Dallas Smith has won a lot of Canadian Country Music Association (CCMA) awards. In fact, he has more hardware on his den shelf than you’ll find in aisle nine of your local home improvement store. His latest CCMA wins came on September 27 for Entertainer of the Year, Top Selling Canadian Album of the Year (“The Fall”) and Top Selling Canadian Single of the Year (“Drop”). He now has a total of 10 CCMA awards, as well as a Juno award and a bunch of B.C. Country Music Association trophies. His new album “Timeless” is a lock to bring him further future honours as it contains five consecutive number-one singles, which brings his total of #1’s on Canadian country radio to 10. When asked which award means the most to him, Dallas says his thoughts on the matter have evolved.
“I used to try and make one worth more than the other,” he says, calling from his home in Langley, B.C. “But to be honest, over the years I began to question how the Male Artist of the Year is worth more than Single of the Year or Album of the Year. I’ve kind of put that behind me. Of course, it’s a rush for sure, but this year’s different, obviously, without a live crowd. It’s cliché to say but being invited to the party is the best part of it. I’ll panic once I don’t get that invite any more.”
“Timeless” should keep the invites coming for a couple of years at least as, beyond the previously released singles, there are plenty of other tracks bound to make for great radio fodder. One new song that Dallas is pulling for is “Damn Sun”, a very clever tune in which the singer wishes away the daylight so he can carry on with his night-time romance.
“That song has a kind of 50’s Doo Wop sound and that helped me gravitate toward it because it’s something I hadn’t heard,” he explains. “I think the lyrics of that song speak to a country audience that can translate them. There are a million songs that speak the same story but finding those ones that do so in an intriguing way, sonically and lyrically, can be difficult. “Damn Sun” definitely hits those marks to be sure. I don’t know if it will be a single but I hope it will be. We’ll see if country radio is okay with that one.”
Country radio is indeed an ever-changing medium and it’s difficult to pin down trends and figure out what will and won’t crack the airwaves. The title track of Dallas’ album, “Timeless”, is a lovely piece of nostalgia that evokes images of Mayberry and fishing poles that people obviously connected with as the single went gold. The song also name drops John Denver’s “Country Roads”, one of the last true C&W songs to crack the pop charts. Today, ironically, it would be considered too country for country radio.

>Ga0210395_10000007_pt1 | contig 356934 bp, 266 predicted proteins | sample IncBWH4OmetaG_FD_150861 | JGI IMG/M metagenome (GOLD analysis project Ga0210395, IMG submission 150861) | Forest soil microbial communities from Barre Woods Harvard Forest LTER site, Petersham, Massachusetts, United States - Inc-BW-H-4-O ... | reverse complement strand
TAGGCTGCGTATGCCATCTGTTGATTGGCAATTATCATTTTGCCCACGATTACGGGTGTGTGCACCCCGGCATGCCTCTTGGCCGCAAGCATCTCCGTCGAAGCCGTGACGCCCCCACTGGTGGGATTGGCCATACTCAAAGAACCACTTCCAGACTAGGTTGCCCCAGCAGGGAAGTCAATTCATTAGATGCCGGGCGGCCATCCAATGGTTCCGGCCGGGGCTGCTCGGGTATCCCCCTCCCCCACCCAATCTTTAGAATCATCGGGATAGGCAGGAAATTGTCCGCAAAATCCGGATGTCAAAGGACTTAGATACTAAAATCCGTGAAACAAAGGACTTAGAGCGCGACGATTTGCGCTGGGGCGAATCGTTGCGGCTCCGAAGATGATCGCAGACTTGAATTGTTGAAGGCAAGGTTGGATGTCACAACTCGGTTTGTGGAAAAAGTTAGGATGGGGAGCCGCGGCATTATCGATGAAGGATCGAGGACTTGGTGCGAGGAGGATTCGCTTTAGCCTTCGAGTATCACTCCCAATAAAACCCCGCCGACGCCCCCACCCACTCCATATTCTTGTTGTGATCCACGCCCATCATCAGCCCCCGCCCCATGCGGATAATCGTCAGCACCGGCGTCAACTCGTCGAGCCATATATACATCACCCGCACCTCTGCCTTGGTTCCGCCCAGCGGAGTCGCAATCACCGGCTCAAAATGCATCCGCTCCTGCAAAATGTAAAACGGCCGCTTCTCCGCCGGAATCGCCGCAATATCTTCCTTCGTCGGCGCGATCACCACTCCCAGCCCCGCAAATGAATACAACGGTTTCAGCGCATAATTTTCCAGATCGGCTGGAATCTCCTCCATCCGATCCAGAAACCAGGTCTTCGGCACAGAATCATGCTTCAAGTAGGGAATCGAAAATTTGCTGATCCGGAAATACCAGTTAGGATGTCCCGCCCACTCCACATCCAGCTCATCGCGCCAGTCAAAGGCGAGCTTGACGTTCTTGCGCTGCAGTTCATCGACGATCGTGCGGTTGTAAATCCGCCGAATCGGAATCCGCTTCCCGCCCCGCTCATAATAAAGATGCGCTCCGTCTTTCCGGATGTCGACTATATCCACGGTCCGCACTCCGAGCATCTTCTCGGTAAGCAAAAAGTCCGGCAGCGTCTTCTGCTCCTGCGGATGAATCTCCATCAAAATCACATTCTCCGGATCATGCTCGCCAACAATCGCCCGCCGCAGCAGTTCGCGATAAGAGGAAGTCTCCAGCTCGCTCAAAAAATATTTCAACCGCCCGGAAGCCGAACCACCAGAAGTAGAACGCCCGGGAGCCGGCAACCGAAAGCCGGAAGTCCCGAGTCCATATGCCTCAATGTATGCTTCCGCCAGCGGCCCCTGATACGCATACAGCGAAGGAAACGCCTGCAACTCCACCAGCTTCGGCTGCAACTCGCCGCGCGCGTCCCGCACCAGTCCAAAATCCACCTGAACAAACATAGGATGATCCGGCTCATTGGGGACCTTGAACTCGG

“Country is weird now,” Dallas agrees. “You’re hearing stuff that they laughed at 10 years ago when I first came in. You would not hear the stuff that’s going on now. The Eagles would have been played 10 years ago on country radio, but now they would sound out of place. It’s weird how it changes like that for sure. There are so many different things in country music now. I think if the song is good and if the heart of it speaks to a country audience I think you can get away with a lot of different influences.”
“Take the song “Drop”, for example. I don’t know if you’d call “Drop” a pop track, but it’s definitely not traditional country. I don’t know where that one lands. My mom grew up on Patsy Cline and mainly just country music. But then my generation had all of those other influences that we listened to growing up, and I’m not afraid to use any of those things. There’s a line, obviously, but I hope to be on the forefront pushing some of those boundaries.”
While Dallas pushed the envelope musically, a lot of the songs reminisce about the good old days like the current single “Some Things Never Change”, which sings the praises of going to church then drinking beer. This song is really brought home by American singer/songwriter Hardy, a good ole boy if there ever was one, who guests on vocals.
“I was in the studio and Florida Georgia Line was working on a record that Michael Hardy had 11 co-writes on,” Dallas recalls. “He started playing some shows so I watched him emerge as an artist. I cut a few songs of his in the past but getting a sneak peek at what he was doing as an artist, a lot of his rock-influenced in-your-face country music resonated with me because it’s kind of my jam. I love that stuff and he and I just kind of clicked. “Some Things Never Change” is a song he had kicking around and I tried the verses a little bit, but Michael wrote those parts and they needed the twang that only he can do. He’s a hick for sure. That’s kind of how that song took shape and hopefully it can make some noise.
I think that one day you’ll see a traditional country revival,” he continues. “It’ll look different but I think that’s what you’re seeing with artists like Hardy and Morgan Wallen. There’s some real redneck stuff coming out. Jon Pardi’s been waving that flag for a long time. Everything is cyclical so it will come back and we’ll see a giant wave of it.”
Of the five # singles on “Timeless”, four of them appeared on Dallas’ previous EP “The Fall”. (“People may have heard “Drop” or “Timeless” on radio, but they hadn’t really heard all of the stuff on the EP so hopefully they can get the album and dig a little deeper.”) The new track “Like A Man” is his ninth consecutive single to go to #1 and one wonders just how long this streak will extend.
“Even five or six years ago the number of Canadians hitting #1 was so few and far between. It’s happening a lot now, which is a great thing, but it just never happened before. I’m trying not to be complacent about my #1 streak. The joke around here is which song is going to screw it up. It’ll probably be my highest streaming song but some other monster song will be on the Canadian charts and get in the way of it. If it’s #3 or #4 and connects really well, I won’t be disappointed.”